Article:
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Head to Head: the British Tetrarch Vs The German Luchs

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Andy Singleton of VolleyFire Painting introduces us to the Light tanks used by the British and German forces toward the end of the war:


Light Tank Mk VIII Tetrarch


The Tetrarch’s initial design process commenced in the 1930’s to provide a replacement for the Vickers VIb light tank, with the intent being to provide a vehicle that had a more capable weapons fit than previous generations of light tanks that had been limited to machine gun armaments. An unusual feature of the Tetrarchs design allowed the front wheels to angle, allowing the vehicle to make gentle turns by bending the tracks, however for tighter manoeuvres the steering reverted to the conventional braking turns for tracked armour.


Although the design was finalised relatively early in the war, the Tetrarch’s entry to service was delayed due to the British Expeditionary forces withdrawal from France in 1940, and the poor performance of the existing British light tanks in that theatre resulted in the Tetrarch’s first combat deployment not occurring until 1942, when several were sent to assist in the capture of Madagascar from the Vichy French forces, and deny the island to the Japanese navy. The Tetrarchs operated alongside Valentine tanks, and despite the age of the defending Vichy forces weaponry the very light armour of the Tetrarch proved to be a liability.


With limited usefulness and near obsolesce, the Tetrarch was not issued to conventional armoured formations, however it was retained for use by British Airborne forces, and the Tetrarchs next deployment would be in June 1944, when around 19 were deployed to assist in Operation Tonga, where they were landed to reinforce the paratroopers bridgehead around the bridges over the Caen Canal and Orne river. The tanks were to be deployed via Hamilcar glider, and several of the vehicles were lost in glider accidents. The weight of the tank proved too much for the restraints and they had a tendency to shift on landing, leading to several fatal crashes.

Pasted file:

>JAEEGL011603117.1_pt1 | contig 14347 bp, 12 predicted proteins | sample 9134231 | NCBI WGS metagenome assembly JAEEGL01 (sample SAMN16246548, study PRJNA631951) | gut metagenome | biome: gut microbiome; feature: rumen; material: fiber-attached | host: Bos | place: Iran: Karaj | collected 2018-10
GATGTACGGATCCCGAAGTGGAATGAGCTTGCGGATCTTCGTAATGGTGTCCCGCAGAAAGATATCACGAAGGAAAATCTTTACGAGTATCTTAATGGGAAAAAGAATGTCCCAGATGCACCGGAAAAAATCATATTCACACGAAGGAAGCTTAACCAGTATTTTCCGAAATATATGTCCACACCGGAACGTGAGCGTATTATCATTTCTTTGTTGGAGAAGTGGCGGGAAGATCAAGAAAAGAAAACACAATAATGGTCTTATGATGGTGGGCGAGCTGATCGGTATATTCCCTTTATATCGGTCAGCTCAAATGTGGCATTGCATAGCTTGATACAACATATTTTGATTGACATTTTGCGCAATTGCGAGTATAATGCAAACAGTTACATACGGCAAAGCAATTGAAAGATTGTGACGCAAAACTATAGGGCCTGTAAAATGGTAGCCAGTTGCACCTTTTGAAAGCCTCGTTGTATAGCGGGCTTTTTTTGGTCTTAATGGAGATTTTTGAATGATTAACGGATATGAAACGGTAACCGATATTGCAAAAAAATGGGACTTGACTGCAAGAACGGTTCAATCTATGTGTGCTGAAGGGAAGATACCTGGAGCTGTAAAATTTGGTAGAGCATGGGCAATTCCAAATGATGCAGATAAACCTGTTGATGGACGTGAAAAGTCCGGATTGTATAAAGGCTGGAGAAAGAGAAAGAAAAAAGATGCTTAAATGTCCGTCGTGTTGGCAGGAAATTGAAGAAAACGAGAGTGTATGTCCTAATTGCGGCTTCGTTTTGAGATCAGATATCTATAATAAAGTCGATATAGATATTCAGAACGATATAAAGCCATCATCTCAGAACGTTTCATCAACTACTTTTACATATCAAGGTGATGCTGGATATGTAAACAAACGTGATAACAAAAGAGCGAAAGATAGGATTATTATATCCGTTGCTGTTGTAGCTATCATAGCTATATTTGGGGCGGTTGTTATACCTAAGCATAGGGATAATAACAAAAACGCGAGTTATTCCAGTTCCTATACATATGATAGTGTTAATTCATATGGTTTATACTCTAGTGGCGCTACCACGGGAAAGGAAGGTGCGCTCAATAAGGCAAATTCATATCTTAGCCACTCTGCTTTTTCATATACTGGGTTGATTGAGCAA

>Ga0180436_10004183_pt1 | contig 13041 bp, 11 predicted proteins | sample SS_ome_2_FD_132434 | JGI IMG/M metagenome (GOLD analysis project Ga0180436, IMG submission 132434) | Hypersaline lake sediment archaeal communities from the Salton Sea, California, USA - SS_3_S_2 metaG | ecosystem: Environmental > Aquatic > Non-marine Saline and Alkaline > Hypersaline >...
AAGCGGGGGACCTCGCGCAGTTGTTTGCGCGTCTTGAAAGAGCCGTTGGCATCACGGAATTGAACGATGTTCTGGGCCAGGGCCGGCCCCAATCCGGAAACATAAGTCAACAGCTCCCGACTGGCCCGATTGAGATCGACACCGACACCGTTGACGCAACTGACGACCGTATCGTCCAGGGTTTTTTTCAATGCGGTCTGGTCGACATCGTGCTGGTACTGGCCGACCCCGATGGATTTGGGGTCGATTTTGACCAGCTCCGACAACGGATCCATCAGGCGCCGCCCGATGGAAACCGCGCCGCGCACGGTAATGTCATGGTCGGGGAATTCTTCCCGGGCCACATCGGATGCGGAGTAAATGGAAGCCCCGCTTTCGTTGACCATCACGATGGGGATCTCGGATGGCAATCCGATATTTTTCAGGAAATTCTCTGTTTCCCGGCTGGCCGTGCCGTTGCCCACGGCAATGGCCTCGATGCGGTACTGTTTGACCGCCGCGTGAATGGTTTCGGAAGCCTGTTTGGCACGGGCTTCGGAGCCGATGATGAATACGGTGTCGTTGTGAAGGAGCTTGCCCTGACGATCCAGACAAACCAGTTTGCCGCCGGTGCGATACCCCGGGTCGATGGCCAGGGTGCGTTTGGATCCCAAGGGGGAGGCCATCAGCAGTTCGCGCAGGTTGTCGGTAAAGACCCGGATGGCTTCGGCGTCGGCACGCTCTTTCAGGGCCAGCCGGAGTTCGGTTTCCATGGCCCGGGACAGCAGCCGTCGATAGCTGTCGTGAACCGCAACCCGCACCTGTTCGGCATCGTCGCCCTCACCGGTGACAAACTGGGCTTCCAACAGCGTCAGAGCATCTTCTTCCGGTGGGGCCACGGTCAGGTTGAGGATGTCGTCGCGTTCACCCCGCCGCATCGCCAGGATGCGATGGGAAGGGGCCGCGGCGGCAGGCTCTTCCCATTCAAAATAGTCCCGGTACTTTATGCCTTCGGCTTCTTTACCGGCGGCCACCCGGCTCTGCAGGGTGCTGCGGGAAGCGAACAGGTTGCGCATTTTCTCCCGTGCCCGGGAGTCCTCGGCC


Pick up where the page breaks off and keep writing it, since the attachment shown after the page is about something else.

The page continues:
The remaining vehicles served in both a reconnaissance and infantry support role, however were not overly successful in either capacity and by August had been replaced by Cromwell tanks. With the conclusion of the Normandy campaign, the paratroopers handed over their Cromwells, and the paratroopers were withdrawn to re-equip for Market Garden. However the Tetrarch took no part in this operation and was replaced in the airborne role in December 1944 by the American made M22 Locust. The Last Tetrarchs remained in service in a training capacity until 1950, when they were finally retired from service.

The Tetrarch in Bolt Action


Through its service life the Tetrarch saw itself fitted with several different weapon configurations, and this renders the vehicle surprisingly handy in Bolt Action. The basic variant comes in as an armour 7+ vehicle, armed with a light anti-tank gun as well as a coaxial medium machine gun, and costs 105 points for a vehicle rated as regular that fills a tank slot. This variant is a flexible vehicle, which can hunt down enemy transports and light armour, and harass enemy infantry with its MMG. However its armour will mean that it is vulnerable to any heavy weapon that it might fall victim too, and with no recce rule to protect it the Tetrarch will require some careful positioning to get the most effective use.